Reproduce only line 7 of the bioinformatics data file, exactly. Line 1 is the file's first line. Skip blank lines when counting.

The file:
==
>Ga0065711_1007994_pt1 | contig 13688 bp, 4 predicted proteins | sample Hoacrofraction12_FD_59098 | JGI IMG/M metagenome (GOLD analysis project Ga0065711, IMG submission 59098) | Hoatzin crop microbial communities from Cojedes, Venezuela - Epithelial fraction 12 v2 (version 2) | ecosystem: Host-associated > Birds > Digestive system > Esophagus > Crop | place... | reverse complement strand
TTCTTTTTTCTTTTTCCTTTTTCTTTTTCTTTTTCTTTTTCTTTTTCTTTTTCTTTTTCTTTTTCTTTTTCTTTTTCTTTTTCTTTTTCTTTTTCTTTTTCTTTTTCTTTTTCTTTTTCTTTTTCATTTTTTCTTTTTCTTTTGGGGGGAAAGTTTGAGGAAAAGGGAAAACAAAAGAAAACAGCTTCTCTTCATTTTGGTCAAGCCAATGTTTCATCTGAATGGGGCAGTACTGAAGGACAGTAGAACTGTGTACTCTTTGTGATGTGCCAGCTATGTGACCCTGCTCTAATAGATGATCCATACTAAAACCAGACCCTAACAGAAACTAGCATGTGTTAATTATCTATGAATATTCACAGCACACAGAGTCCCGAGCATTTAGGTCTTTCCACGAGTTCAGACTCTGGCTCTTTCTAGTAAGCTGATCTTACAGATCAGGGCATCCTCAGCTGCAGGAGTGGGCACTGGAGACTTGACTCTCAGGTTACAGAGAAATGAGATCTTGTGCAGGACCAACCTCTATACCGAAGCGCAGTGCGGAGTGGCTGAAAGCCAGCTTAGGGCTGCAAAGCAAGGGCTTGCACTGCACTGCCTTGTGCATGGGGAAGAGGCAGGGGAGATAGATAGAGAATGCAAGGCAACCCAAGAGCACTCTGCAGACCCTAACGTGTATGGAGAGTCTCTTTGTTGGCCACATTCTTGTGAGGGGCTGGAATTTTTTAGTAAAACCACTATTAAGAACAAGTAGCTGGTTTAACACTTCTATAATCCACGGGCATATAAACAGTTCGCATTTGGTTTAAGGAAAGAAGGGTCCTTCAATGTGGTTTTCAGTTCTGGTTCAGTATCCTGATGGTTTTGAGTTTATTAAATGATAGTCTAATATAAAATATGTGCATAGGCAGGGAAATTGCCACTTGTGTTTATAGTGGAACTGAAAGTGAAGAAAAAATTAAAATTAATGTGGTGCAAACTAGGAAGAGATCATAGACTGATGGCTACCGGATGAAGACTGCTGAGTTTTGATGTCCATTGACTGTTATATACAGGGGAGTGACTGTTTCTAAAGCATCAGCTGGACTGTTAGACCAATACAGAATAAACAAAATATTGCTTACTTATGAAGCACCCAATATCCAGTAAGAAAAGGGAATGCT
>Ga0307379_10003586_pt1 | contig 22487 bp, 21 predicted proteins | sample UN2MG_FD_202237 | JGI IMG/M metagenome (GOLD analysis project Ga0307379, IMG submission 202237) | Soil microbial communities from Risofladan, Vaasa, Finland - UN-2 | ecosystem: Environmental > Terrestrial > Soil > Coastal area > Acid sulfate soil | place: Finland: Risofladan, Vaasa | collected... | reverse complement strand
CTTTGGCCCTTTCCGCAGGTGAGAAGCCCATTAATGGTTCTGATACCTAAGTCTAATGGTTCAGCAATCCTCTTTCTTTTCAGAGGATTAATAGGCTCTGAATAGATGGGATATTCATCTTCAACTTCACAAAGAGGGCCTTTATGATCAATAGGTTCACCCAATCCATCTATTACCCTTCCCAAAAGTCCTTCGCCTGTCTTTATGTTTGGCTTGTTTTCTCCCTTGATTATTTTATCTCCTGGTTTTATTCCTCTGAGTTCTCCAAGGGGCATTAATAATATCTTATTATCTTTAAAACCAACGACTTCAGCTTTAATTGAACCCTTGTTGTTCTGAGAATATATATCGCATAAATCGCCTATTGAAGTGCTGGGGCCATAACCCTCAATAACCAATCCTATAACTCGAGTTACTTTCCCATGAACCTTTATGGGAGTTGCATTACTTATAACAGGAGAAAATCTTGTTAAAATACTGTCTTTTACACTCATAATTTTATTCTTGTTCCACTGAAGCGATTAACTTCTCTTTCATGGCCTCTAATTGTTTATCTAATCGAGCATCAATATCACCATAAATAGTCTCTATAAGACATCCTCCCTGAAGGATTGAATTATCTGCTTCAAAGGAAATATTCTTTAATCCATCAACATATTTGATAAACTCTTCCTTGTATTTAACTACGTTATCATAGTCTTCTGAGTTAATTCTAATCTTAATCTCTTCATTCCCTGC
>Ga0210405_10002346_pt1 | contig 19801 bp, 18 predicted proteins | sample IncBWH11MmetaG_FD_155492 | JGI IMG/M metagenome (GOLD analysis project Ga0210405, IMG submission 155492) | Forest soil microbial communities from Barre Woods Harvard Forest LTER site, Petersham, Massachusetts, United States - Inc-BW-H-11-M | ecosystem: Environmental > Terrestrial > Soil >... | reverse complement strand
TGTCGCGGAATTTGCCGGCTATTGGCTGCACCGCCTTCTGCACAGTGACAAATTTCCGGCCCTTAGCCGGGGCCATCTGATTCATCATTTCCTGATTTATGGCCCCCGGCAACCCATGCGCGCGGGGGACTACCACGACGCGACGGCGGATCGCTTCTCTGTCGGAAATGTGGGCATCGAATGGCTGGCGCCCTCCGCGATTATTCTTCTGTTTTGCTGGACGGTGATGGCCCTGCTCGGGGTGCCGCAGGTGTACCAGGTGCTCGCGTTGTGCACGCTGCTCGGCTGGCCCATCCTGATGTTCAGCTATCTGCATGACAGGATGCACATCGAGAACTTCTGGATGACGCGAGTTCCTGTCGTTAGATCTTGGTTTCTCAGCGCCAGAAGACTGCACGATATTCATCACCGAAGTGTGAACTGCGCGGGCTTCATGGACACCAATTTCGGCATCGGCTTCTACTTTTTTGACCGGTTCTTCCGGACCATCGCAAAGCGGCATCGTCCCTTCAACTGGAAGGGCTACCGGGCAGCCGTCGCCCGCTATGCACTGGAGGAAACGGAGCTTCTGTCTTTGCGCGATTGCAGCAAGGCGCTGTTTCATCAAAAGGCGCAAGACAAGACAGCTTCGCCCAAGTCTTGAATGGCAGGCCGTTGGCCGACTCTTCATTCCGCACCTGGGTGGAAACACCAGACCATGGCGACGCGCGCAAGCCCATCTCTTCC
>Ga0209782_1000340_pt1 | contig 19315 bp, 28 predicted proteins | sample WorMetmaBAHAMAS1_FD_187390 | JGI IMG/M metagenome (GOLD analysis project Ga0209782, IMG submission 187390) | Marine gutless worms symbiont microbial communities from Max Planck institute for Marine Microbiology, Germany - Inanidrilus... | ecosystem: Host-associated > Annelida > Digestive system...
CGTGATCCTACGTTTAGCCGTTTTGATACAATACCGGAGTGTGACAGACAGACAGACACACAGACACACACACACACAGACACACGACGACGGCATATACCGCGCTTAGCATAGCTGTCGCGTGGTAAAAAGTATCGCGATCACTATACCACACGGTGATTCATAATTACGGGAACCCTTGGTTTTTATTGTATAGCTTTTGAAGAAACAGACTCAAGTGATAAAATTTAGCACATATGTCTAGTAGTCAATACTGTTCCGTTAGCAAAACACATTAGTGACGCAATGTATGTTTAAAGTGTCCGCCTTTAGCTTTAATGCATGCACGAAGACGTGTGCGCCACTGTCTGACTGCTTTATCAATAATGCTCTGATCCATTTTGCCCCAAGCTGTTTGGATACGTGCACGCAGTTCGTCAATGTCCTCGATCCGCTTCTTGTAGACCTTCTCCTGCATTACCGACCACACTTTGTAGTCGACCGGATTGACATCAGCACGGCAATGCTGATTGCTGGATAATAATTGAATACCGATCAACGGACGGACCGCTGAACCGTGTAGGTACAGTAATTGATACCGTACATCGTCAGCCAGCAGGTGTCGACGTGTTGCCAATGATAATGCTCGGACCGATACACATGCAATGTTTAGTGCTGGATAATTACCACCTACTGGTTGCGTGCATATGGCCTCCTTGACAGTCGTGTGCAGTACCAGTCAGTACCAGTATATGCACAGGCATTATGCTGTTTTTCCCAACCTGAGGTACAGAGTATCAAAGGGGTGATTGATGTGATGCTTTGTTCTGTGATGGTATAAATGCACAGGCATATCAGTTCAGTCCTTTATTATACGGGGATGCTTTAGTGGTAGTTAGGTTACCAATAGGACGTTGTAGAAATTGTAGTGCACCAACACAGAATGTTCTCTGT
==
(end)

>Ga0209782_1000340_pt1 | contig 19315 bp, 28 predicted proteins | sample WorMetmaBAHAMAS1_FD_187390 | JGI IMG/M metagenome (GOLD analysis project Ga0209782, IMG submission 187390) | Marine gutless worms symbiont microbial communities from Max Planck institute for Marine Microbiology, Germany - Inanidrilus... | ecosystem: Host-associated > Annelida > Digestive system...